Once considered Egypt’s largest and best organized political opposition movement, the Brotherhood has recently been dogged by divisions between its old guard and younger members.
While the group’s older members call for the use of "peaceful" means to oppose Egypt’s military-backed regime, younger members have pressed for escalation.
The rift burst into the open last December when the Brotherhood’s London office sacked group spokesman Mohamed Montaser in a move that was rejected by 11 of the group’s administrative offices.
In February, prominent Qatar-based Muslim scholar Yusuf al-Qaradawi called for holding an internal group election in an attempt to heal the internecine rift, but the initiative has since stalled.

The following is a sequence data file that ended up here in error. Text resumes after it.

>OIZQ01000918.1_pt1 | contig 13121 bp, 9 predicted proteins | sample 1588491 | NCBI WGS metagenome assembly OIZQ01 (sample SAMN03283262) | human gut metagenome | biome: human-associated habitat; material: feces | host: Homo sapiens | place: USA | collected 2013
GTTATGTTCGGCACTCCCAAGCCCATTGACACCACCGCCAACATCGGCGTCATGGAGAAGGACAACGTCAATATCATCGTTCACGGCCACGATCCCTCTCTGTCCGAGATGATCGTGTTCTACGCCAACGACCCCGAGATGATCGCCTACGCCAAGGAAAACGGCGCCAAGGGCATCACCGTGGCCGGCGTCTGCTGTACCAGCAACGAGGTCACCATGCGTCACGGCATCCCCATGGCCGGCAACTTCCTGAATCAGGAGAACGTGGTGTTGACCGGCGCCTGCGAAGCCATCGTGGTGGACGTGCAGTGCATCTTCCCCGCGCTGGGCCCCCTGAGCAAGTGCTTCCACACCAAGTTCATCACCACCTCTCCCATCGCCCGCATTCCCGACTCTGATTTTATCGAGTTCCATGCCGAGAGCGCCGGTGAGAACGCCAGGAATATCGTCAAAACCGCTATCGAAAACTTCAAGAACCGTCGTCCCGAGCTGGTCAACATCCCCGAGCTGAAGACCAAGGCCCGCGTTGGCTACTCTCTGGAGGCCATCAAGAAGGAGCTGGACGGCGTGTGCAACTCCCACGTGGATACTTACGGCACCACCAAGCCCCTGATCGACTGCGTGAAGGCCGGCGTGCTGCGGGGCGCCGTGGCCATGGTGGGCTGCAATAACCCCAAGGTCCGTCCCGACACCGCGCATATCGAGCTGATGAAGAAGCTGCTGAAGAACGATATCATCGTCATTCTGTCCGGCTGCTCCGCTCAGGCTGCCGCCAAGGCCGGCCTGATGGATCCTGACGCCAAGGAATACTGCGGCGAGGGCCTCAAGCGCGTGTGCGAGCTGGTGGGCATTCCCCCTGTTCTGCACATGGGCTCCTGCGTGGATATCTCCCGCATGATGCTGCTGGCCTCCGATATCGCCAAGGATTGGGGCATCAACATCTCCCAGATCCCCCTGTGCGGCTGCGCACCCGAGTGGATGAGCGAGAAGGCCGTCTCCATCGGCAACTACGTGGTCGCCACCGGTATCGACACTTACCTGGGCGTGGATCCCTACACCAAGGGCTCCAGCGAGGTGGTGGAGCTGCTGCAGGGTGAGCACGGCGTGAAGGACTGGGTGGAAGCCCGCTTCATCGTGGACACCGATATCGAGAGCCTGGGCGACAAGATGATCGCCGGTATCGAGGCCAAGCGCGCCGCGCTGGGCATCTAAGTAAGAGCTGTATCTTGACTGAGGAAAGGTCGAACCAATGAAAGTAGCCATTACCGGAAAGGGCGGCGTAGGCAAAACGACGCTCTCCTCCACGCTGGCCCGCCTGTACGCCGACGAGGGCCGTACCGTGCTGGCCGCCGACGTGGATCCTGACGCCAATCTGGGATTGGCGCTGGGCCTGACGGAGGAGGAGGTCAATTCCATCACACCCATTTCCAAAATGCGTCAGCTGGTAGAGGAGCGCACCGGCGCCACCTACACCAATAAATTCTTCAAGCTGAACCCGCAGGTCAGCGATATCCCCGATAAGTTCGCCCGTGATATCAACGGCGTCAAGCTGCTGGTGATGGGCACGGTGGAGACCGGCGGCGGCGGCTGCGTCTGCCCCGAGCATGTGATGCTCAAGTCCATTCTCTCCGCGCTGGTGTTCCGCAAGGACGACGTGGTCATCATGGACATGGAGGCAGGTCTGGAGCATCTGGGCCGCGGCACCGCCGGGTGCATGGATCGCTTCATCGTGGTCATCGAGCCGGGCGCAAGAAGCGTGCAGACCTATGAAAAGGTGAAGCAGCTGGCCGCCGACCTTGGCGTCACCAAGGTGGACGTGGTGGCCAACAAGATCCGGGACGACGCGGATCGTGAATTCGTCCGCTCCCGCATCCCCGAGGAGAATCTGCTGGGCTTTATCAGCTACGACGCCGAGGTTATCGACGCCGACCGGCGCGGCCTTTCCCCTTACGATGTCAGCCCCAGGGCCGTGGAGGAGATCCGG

In a Saturday statement, the Brotherhood’s so-called "Supreme Administrative Committee" urged the two camps to "take a step back" and "give a chance to the new generation to be chosen by Brotherhood members in a free and transparent fashion".
The committee went on to call for an internal election in accordance with the group’s founding bylaws and to postpone endorsement of new bylaws "until the group’s new shura [consultative] council can convene".
Since mid-2013, when Mohamed Morsi -- Egypt’s first freely elected president and a Brotherhood leader -- was ousted in a military coup, the Muslim Brotherhood has remained the target of a harsh crackdown by the Egyptian authorities.